The Biden administration’s messaging on school reopenings has been so mixed and erratic that even some voices at CNN, a notoriously left-wing network that’s mainly coddled the administration thus far, have taken note.
The messaging around vaccinating teachers has been just as convoluted. The CDC has, for its part, said that vaccinating teachers is a priority but not mandatory. Yet, repeatedly asked during an interview Wednesday whether it’s “safe” for non-vaccinated teachers to return to teaching in-person, Vice President Kamala Harris refused to answer.
“The CDC a few days ago finally put out some long-awaited guidance on how schools could safely reopen,” NBC’s “Today” show co-host Savannah Guthrie said in an interview with Harris Wednesday.
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But she could not seem to get Harris to directly answer her repeated questions about when it would be “safe” for teachers to return to school, even if they’re not vaccinated.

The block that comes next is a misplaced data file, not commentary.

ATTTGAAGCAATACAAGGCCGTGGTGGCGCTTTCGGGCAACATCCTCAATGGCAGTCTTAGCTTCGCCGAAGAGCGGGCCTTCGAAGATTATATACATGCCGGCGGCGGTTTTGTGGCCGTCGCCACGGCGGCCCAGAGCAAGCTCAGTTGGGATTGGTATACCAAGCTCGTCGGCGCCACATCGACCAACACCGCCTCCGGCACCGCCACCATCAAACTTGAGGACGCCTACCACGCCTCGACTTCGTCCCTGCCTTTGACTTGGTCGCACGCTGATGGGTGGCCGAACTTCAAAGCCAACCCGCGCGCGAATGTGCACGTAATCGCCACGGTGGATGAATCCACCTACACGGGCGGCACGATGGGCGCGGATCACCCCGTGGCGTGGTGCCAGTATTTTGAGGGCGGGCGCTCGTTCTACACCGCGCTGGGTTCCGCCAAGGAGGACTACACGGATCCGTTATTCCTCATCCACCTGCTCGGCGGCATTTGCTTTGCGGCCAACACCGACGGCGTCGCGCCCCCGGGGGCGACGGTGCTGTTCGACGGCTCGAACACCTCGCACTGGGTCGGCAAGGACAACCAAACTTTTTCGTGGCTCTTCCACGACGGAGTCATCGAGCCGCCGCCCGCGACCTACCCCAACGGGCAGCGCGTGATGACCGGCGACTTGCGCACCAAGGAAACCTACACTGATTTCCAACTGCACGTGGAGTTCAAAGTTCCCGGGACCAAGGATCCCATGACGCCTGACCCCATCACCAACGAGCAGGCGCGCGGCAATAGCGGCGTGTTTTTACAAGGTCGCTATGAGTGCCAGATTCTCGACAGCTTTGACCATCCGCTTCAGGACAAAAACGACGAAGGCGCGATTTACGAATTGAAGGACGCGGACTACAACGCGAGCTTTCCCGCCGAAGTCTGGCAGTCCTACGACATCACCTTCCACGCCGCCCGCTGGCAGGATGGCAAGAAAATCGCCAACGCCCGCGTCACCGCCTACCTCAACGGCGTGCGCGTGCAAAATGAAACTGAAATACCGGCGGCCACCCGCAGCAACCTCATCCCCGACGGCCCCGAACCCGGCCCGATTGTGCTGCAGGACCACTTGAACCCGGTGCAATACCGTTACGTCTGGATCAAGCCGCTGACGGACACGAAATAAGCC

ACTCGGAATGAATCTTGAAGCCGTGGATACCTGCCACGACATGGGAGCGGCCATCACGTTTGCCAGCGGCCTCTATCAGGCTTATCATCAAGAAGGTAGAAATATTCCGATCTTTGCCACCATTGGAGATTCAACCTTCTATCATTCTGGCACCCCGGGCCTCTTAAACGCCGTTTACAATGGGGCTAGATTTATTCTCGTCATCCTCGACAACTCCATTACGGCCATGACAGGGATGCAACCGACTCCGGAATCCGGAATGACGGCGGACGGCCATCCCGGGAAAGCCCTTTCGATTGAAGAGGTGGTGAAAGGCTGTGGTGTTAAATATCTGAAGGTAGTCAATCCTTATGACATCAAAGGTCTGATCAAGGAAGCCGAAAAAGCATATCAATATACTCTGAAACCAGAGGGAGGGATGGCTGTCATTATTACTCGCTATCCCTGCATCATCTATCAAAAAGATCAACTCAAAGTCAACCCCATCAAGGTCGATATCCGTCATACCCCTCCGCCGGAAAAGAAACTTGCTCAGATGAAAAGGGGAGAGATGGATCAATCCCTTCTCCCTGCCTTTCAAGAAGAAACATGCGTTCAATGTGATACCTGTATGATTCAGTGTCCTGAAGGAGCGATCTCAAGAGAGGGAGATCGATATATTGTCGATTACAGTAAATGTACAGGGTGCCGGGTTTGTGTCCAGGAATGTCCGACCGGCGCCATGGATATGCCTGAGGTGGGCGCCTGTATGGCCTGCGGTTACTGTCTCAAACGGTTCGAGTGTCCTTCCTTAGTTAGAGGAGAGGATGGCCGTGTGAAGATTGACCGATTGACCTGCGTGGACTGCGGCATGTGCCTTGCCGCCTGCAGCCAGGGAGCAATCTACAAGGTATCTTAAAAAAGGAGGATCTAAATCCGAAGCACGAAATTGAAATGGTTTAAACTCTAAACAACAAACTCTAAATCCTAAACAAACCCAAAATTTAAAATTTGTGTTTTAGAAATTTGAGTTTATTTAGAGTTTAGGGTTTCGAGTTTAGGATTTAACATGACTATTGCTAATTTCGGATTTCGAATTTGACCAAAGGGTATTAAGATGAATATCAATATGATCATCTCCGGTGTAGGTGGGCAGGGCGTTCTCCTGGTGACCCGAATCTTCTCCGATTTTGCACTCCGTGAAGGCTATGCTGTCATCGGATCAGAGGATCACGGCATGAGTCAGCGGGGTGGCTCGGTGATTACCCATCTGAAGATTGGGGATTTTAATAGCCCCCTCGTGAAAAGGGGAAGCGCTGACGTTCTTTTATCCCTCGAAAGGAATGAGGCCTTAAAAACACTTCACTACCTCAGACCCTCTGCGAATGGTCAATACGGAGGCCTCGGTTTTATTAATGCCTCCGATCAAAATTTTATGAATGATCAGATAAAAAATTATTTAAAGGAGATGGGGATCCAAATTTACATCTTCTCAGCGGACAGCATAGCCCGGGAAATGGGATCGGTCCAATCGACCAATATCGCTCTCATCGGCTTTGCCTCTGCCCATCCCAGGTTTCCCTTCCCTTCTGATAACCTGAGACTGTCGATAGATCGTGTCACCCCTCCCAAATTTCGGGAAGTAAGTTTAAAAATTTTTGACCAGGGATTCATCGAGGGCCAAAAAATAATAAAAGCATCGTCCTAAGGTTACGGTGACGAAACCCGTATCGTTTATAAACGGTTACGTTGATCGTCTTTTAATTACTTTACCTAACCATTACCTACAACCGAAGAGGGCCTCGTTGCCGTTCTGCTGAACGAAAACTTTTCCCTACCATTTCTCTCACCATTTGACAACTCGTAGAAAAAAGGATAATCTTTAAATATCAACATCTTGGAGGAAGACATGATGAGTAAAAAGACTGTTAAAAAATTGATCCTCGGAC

“Can you reassure teachers who are listening right now that it is safe for them to go back to school — even if they are not vaccinated — if these public health measures like distancing and masks are being implemented?” Guthrie pressed.
“So first of all, let me just say this, and the president has said it, and we’re all really clear: Teachers should be a priority,” Harris said, going on to emphasize how much she loves teachers.
“Teachers are critical to our children’s development, they should be able to teach at a safe place and expand the minds and the opportunities of our children. So teachers should be a priority, along with other frontline workers, and we’re going to make them a priority,” she added.
“But if they’re not vaccinated, is it safe for them?” Guthrie interjected.
“Well I think that we have to decide if we can put in place safe measures, this is why it’s so important we pass the American Rescue Plan,” Harris responded as the “Today” co-host jumped in again to get an answer.
“I don’t want to beat it to death but I just, I know there are teachers listening, and the CDC has said they don’t have to be vaccinated to go back to school, of course it’s the priority…” Guthrie said.
“We think they should be a priority,” an apparently flustered Harris replied. “We think they should be a priority. We think they should be a priority, and the states are making decisions individually about where they will be on the list of who gets vaccinated. I believe they should be a priority, the president believes they should be a priority.”